I wish Dr. Offit well in his next book. I thank him for standing up for free speech. In my view, Barbara Loe Fisher and the organizations that ally with her are very dependent on the very right that Dr. Offit just defended. They have the ability to voice opinions which are in direct contradiction to established science. I would think they would cherish the first amendment to the U.S. Constitution.

Congress shall make no law respecting an establishment of religion, or prohibiting the free exercise thereof; or abridging the freedom of speech, or of the press; or the right of the people peaceably to assemble, and to petition the Government for a redress of grievances.

Autism Epidemic Talk

20 Jan

A couple of slap dash blog pieces appeared today both on the same subject – the so called autism epidemic. First off is Harold who writes about a series of interviews with David Kirby. David says:

<blockquote>It’s crazy that in this debate, we’re still debating whether autism numbers are actually going up or not, which is insanity to me. It’s people desperately clinging to this belief that autism is genetic, that it’s always been with us at this rate, that we’re just better at counting it, better at diagnosing it.</blockquote>

Harold claims David has ‘hit the nail on the head’ with this quote. I disagree with Harold and I disagree with David. Its far from insanity to examine a perfectly valid hypothesis. More later.

Anne Dachel at the Age of Autism writes :

<blockquote>Why do I personally know so many young people with severe autism, whose symptoms can’t be ignored?  How could we have just ignored these people in the past?  Where are those misdiagnosed adults with classic autism—those with the same symptoms we see in so many children today?

I’m not talking about [Kristina] Chew’s autistic neighbor who was able to have a conversation with her, or [Paul] Offit’s people who are kind of ‘quirky.’  I mean adults who can’t talk, those in diapers, people who scream for hours and pound hours in walls and who constantly rock back and forth.</blockquote>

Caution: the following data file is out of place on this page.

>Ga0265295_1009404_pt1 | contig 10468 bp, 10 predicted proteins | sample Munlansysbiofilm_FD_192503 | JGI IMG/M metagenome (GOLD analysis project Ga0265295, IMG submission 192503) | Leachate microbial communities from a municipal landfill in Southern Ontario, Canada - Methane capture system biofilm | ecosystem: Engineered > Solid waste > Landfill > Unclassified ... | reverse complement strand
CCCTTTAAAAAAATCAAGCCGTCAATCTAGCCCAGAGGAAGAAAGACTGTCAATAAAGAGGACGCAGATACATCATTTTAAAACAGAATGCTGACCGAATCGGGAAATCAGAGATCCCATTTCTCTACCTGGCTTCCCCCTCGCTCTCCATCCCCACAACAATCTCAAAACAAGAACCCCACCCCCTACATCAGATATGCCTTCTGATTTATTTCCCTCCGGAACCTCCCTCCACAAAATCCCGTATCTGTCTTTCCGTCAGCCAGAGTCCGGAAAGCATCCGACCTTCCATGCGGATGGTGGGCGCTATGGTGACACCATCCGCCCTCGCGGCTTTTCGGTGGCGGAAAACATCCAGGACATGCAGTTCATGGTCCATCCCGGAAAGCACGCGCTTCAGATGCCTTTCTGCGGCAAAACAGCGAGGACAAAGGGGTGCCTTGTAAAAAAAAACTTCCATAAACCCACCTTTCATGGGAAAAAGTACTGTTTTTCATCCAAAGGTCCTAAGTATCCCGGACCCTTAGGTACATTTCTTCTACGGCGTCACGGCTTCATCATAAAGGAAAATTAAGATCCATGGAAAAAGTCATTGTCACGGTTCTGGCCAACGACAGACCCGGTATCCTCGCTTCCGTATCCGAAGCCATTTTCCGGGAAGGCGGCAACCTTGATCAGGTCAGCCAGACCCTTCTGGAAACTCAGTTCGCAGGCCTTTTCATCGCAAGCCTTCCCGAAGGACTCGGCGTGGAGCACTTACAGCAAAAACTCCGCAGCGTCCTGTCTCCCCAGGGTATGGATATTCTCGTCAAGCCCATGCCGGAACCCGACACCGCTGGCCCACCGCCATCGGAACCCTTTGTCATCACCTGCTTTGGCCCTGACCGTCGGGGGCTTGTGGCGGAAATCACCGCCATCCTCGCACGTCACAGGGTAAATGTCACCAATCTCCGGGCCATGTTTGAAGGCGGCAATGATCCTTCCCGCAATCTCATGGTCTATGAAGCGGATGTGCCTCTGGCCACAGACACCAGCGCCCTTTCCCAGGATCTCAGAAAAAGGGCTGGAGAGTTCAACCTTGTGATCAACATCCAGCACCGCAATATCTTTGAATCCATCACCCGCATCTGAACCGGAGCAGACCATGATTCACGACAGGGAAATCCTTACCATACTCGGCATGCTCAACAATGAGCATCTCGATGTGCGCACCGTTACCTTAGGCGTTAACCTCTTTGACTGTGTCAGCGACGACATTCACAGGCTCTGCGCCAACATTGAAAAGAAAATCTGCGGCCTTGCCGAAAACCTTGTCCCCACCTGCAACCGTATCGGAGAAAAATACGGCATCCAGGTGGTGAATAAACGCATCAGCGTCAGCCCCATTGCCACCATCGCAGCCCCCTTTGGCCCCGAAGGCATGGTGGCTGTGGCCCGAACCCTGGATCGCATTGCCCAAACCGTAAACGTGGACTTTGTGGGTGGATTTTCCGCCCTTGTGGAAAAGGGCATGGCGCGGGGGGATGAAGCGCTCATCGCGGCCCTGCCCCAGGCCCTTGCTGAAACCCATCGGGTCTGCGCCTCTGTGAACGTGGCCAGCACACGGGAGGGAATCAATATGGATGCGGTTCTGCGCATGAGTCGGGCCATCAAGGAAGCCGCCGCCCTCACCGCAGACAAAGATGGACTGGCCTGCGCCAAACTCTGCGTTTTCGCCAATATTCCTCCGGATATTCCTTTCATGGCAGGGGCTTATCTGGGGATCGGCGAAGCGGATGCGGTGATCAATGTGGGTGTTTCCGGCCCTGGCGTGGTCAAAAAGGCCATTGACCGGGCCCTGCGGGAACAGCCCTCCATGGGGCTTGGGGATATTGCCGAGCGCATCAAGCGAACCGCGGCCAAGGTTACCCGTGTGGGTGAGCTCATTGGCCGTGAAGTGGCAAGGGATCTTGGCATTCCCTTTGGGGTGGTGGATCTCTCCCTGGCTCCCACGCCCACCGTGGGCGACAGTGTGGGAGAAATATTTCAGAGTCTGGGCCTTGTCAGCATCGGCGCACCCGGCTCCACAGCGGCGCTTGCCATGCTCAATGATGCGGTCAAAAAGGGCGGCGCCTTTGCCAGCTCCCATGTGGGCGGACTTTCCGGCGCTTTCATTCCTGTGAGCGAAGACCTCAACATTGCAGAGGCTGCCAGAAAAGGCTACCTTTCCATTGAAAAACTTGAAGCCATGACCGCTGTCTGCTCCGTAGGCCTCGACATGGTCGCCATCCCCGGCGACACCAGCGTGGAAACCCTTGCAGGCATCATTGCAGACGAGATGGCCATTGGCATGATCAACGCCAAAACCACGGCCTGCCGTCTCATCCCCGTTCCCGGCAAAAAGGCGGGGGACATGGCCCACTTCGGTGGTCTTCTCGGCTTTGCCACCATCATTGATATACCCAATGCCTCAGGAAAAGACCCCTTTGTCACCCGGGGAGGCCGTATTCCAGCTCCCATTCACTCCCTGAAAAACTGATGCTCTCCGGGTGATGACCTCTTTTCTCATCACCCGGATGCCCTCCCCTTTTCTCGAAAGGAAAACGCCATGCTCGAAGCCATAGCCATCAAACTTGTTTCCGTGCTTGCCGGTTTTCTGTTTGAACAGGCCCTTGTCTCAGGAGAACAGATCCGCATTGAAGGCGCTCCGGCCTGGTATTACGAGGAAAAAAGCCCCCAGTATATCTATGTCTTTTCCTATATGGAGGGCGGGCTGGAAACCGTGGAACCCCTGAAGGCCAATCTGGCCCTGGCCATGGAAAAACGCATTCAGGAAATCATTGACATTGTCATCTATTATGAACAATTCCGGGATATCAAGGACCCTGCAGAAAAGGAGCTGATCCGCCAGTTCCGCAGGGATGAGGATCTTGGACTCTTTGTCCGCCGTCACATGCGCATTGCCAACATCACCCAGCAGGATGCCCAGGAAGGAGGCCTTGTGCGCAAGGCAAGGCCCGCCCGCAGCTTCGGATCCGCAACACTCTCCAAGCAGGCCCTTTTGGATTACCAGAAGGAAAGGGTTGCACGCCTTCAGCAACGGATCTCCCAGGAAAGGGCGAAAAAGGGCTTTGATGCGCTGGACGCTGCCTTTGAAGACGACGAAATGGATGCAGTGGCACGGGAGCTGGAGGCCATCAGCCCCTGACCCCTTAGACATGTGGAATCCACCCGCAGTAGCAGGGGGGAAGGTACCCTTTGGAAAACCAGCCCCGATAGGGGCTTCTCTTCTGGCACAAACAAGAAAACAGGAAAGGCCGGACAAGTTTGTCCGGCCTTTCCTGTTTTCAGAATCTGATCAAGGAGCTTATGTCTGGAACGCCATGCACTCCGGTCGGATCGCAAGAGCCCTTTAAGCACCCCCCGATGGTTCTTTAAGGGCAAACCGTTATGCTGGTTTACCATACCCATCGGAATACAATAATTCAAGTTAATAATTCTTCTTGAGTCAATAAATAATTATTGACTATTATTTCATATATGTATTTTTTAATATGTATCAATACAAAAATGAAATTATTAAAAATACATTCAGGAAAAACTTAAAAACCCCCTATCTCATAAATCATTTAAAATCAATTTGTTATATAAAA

Dachel goes on to list several news reports which question the idea of there not being some kind of an epidemic. I disagree with her view and I disagree with the way she has reached her view.

Both Dachel and Harold (and David Kirby come to that) are claiming that epidemiology can be ursurped by individual experience – Dachel’s individual experience with ‘so many young people’ and David’s individual experience with the idea that people are desperately clinging on to some sort of belief in a genetic form of autism.

Now, casting aside the fact that the some of the forms of autism that we know about (Rett Syndrome etc) _are_ solely genetic we have to – as we do with _all_ forms of science, cast aside personal anecdote when making sweeping statements about a very large group of people. What we need to do instead is look at the science. So what does the science say?

Nothing. As far as I can see no firm case has been made that there either is or is not an autism epidemic. Why? Because the science hasn’t been done. It is maybe worth noting that it is the firm opinion of autism experts that a large part of any possible rise is due to:

a) Better diagnostic tools

b) More places at which to recieve a diagnosis

c) More awareness amongst clinicians of autism

d) Earlier diagnosis

e) Diagnostic substitution

f) Widening of diagnostic criteria

Experts such as Eric Fombonne, Roy Richard Grinker and Simon Baron-Cohen have all spoken about these ideas at length. However, that doesn’t make them right. There still seems to be no hard and fast science that says there is an autism epidemic or not.